Liaw, A., Wiener, M., et al.: Classification and regression by randomforest. R News 2(3), 18–22 (2002)

    Google Scholar 

  27. 27.

    Lin, Y.P., Wang, C.H., Jung, T.P., Wu, T.L., Jeng, S.K., Duann, J.R., Chen, J.H.: Eeg-based emotion recognition in music listening. IEEE Trans. Biomed. Eng. 57(7), 1798–1806 (2010)

    Article  Google Scholar 

  28. 28.

    Liu, F., Weng, F., Wang, B., Liu, Y.: Insertion, Deletion, Or Substitution?: Normalizing Text Messages without Pre-Categorization Nor Supervision. In: 49th Annual Meeting of the Association for Computational Linguistics: Human Language Technologies: Short Papers. Association for Computational Linguistics, Vol. 2, pp. 71–76 (2011)

  29. 29.

    Liu, Y., Sourina, O., Nguyen, M.K.: Real-Time Eeg-Based Human Emotion Recognition and Visualization. In: International Conference on Cyberworlds, pp. 262–269. IEEE (2010)

  30. 30.

    Liu, Y., Sourina, O., Nguyen, M.K.: Real-Time Eeg-Based Emotion Recognition and Its Applications. In: Transactions on Computational Science XII. Springer, pp. 256–277 (2011)

  31. 31.

    Matlovic, T., Gaspar, P., Moro, R., Simko, J., Bielikova, M.: Emotions Detection Using Facial Expressions Recognition and Eeg. In: 11th International Workshop on Semantic and Social Media Adaptation and Personalization, pp. 18–23 (2016)

  32. 32.

    Mohammad, S.M., Kiritchenko, S.: Using hashtags to capture fine emotion categories from tweets. Comput. Intell. 31(2), 301–326 (2015)

    MathSciNet  Article  Google Scholar 

  33. 33.

    Mohammad, S.M., Turney, P.D.: Crowdsourcing a word–emotion association lexicon. Comput. Intell. 29(3), 436–465 (2013)

    MathSciNet  Article  Google Scholar 

  34. 34.

    Parapar, J., Bellogín, A., Castells, P., Barreiro, Á.: Relevance-based language modelling for recommender systems. Inf. Process. Manag. 49(4), 966–980 (2013)

    Article  Google Scholar 

  35. 35.

    Petrantonakis, P.C., Hadjileontiadis, L.J.: Emotion recognition from eeg using higher order crossings. IEEE Trans. Inf. Technol. Biomed. 14(2), 186–197 (2010)

    Article  Google Scholar 

  36. 36.

    Roy, R.S., Agarwal, S., Ganguly, N., Choudhury, M.: Syntactic complexity of web search queries through the lenses of language models, networks and users. Inf. Process. Manag. 52(5), 923–948 (2016)

    Article  Google Scholar 

  37. 37.

    Roy, R.S., Padmakumar, A., Jeganathan, G.P., Kumaraguru, P.: Automated Linguistic Personalization of Targeted Marketing Messages Mining User-Generated Text on Social Media. In: International Conference on Intelligent Text Processing and Computational Linguistics. Springer, pp. 203–224 (2015)

  38. 38.

    Saini, R., Kaur, B., Singh, P., Kumar, P., Roy, P.P., Raman, B., Singh, D.: Don’t just sign use brain too: A novel multimodal approach for user identification and verification. Information Sciences (2017)

  39. 39.

    Savitzky, A., Golay, M.J.: Smoothing and differentiation of data by simplified least squares procedures. Anal. Chem. 36(8), 1627–1639 (1964)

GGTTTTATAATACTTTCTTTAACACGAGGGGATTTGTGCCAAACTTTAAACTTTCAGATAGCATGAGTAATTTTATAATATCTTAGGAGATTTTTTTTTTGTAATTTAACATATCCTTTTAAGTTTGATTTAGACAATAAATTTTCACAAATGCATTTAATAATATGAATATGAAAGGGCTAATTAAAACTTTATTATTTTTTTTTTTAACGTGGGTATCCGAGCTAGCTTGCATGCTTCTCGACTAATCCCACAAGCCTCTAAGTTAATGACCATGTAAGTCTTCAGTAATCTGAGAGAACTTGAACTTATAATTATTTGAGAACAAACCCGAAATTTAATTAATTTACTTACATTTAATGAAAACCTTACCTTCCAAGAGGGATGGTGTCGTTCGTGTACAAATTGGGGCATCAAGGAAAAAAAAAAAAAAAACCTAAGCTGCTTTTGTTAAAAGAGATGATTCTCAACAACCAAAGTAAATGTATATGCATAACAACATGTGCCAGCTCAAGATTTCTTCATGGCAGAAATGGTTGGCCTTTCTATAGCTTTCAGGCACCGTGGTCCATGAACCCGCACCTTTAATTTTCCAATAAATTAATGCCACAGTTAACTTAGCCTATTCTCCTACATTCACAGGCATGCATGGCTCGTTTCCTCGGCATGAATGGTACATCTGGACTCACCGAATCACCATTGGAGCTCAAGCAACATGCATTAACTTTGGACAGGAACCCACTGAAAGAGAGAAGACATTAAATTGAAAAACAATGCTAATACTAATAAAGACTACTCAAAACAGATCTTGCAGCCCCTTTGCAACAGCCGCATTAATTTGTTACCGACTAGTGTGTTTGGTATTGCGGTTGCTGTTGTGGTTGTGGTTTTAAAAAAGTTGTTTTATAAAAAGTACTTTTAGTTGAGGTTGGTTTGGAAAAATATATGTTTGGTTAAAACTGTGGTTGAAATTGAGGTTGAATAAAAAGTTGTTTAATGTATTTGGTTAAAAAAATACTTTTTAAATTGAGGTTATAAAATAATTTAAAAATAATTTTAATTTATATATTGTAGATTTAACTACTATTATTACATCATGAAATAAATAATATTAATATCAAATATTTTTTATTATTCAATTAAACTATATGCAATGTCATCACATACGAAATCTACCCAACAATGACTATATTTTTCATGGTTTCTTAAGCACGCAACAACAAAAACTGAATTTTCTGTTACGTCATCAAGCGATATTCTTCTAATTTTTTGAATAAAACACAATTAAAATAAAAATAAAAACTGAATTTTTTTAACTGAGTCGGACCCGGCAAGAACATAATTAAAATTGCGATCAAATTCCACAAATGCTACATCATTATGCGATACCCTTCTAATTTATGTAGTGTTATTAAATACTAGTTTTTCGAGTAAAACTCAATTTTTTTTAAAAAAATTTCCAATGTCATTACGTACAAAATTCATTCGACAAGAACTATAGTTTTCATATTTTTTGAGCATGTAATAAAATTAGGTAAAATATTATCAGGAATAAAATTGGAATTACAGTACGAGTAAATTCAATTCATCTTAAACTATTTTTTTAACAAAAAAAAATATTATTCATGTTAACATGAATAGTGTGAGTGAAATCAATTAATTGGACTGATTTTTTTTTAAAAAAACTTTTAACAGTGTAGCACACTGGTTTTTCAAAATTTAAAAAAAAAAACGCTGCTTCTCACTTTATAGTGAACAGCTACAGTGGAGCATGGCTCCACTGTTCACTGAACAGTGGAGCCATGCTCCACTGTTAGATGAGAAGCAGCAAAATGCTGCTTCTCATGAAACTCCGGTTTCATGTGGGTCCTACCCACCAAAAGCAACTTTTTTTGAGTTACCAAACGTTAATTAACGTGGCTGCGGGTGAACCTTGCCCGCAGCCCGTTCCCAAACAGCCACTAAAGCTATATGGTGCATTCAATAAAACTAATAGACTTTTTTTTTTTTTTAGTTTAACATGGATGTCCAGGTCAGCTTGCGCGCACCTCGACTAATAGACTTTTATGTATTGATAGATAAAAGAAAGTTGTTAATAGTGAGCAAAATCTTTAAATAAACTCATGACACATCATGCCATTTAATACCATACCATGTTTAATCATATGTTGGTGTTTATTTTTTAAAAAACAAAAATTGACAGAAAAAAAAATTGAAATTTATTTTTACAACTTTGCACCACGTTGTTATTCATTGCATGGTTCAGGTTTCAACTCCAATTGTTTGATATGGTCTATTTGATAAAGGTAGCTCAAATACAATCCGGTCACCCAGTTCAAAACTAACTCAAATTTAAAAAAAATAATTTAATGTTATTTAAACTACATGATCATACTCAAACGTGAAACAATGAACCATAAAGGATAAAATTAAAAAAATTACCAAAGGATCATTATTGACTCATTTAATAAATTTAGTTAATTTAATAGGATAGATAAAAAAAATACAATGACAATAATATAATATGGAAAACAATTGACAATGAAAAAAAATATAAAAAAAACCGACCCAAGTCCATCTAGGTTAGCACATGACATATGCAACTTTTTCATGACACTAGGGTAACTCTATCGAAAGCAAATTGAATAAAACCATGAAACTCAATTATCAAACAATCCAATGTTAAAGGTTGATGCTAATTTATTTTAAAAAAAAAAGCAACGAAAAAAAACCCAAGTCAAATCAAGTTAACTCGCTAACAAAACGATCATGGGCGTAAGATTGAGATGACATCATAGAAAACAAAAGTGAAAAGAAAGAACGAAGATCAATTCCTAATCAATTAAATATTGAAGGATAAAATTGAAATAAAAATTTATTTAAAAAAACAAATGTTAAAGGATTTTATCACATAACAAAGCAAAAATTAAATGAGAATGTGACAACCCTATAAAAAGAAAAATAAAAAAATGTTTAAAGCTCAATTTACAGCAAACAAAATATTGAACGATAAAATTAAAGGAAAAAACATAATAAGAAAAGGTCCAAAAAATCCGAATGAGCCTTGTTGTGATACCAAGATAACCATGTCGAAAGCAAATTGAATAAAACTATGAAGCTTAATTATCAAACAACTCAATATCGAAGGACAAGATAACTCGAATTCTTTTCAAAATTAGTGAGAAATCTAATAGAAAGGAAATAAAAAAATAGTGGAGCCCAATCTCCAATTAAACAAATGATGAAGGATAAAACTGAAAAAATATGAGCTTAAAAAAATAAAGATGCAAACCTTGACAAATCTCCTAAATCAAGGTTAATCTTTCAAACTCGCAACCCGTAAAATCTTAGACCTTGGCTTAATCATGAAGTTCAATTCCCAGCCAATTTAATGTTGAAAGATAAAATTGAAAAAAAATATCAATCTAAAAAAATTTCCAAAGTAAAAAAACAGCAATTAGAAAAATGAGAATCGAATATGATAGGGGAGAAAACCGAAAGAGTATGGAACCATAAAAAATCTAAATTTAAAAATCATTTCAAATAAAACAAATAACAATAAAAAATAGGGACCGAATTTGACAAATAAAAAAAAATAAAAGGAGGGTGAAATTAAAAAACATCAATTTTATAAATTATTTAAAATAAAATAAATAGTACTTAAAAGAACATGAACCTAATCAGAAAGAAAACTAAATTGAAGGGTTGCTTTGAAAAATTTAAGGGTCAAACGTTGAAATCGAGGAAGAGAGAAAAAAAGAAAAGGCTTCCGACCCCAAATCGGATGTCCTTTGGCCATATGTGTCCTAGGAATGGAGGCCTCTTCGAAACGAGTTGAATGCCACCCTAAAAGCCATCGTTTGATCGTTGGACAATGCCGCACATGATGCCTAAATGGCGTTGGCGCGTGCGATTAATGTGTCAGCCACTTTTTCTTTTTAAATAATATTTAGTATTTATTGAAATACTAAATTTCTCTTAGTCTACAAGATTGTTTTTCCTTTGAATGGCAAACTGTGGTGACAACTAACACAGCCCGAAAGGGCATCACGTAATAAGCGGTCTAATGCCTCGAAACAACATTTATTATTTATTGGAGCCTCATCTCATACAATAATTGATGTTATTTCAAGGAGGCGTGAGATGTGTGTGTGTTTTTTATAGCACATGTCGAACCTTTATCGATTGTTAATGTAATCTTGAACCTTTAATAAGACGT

Article  Google Scholar 

  40. 40.

    Schmidhuber, J., Wierstra, D., Gomez, F.J.: Evolino: Hybrid Neuroevolution/Optimal Linear Search for Sequence Prediction. In: 19th International Joint Conference on Artificial Intelligence (2005)

  41. 41.

    Schuller, B., Reiter, S., Muller, R., Al-Hames, M., Lang, M., Rigoll, G.: Speaker Independent Speech Emotion Recognition by Ensemble Classification. In: International Conference on Multimedia and Expo. IEEE, pp. 864–867 (2005)

  42. 42.

    Shaver, P., Schwartz, J., Kirson, D., O’connor, C.: Emotion knowledge: further exploration of a prototype approach. J. Personal. Soc. Psychol. 52(6), 1061 (1987)

    Article  Google Scholar 

  43. 43.

    Smedt, T.D., Daelemans, W.: Pattern for python. J. Mach. Learn. Res. 13(Jun), 2063–2067 (2012)

    MATH  Google Scholar 

  44. 44.

    Soleymani, M., Pantic, M., Pun, T.: Multimodal emotion recognition in response to videos. IEEE Trans. Affect. Comput. 3(2), 211–223 (2012)

    Article  Google Scholar 

  45. 45.

    Teplan, M., et al.: Fundamentals of eeg measurement. Measur. Sci. Rev. 2(2), 1–11 (2002)

    Google Scholar 

  46. 46.

    Thuy, P.T.T., Lee, Y.K., Lee, S.: Dtd2owl: Automatic Transforming Xml Documents into Owl Ontology. In: 2nd International Conference on Interaction Sciences: Information Technology, Culture and Human, pp. 125–131 (2009)

  47. 47.

    Toutanova, K., Manning, C.D.: Enriching the Knowledge Sources Used in a Maximum Entropy Part-Of-Speech Tagger. In: Joint SIGDAT Conference on Empirical Methods in Natural Language Processing and Very Large Corpora: Held in Conjunction with the 38th Annual Meeting of the Association for Computational Linguistics, pp. 63–70 (2000)

  48. 48.

    Tsou, M.H.: Research challenges and opportunities in mapping social media and big data. Cartogr. Geogr. Inf. Sci. 42(sup1), 70–74 (2015)

    Article  Google Scholar 

  49. 49.

    Vogt, T., André, E., Bee, N.: Emovoice—a framework for online recognition of emotions from voice. Perception in Multimodal Dialogue Systems, 188–199 (2008)

  50. 50.

    Wang, S., Gwizdka, J., Chaovalitwongse, W.A.: Using wireless eeg signals to assess memory workload in the n-back task. IEEE Trans. Human-Mach. Syst. 46(3), 424–435 (2016)

    Article  Google Scholar 

  51. 51.

    Wang, W., Chen, L., Thirunarayan, K., Sheth, A.P.: Harnessing Twitter” Big Data” for Automatic Emotion Identification. In: International Conference on Privacy, Security, Risk and Trust and International Confernece on Social Computing (Socialcom), pp. 587–592 (2012)

  52. 52.

    Wu, X., Zhu, X., Wu, G.Q., Ding, W.: Data mining with big data. IEEE Trans. Knowl. Data Eng. 26(1), 97–107 (2014)

    Article  Google Scholar 

  53. 53.

    Yang, C., Lin, K.H.Y., Chen, H.H.: Building Emotion Lexicon from Weblog Corpora. In: 45th Annual Meeting of the ACL on Interactive Poster and Demonstration Sessions, pp. 133–136 (2007)

Download references


We wish to acknowledge Mr. Harvineet Singh from Adobe Systems India for his guidance towards solving the problem.

Author information



Corresponding author

Correspondence to Akash Gupta.

Rights and permissions

Reprints and Permissions

About this article

Verify currency and authenticity via CrossMark

Cite this article

Gupta, A., Sahu, H., Nanecha, N. et al. Enhancing Text Using Emotion Detected from EEG Signals. J Grid Computing 17, 325–340 (2019). https://doi.org/10.1007/s10723-018-9462-2

Download citation


  • Electroencephalography (EEG)
  • LSTM
  • Language modeling
  • Knowledge discovery
  • Emotion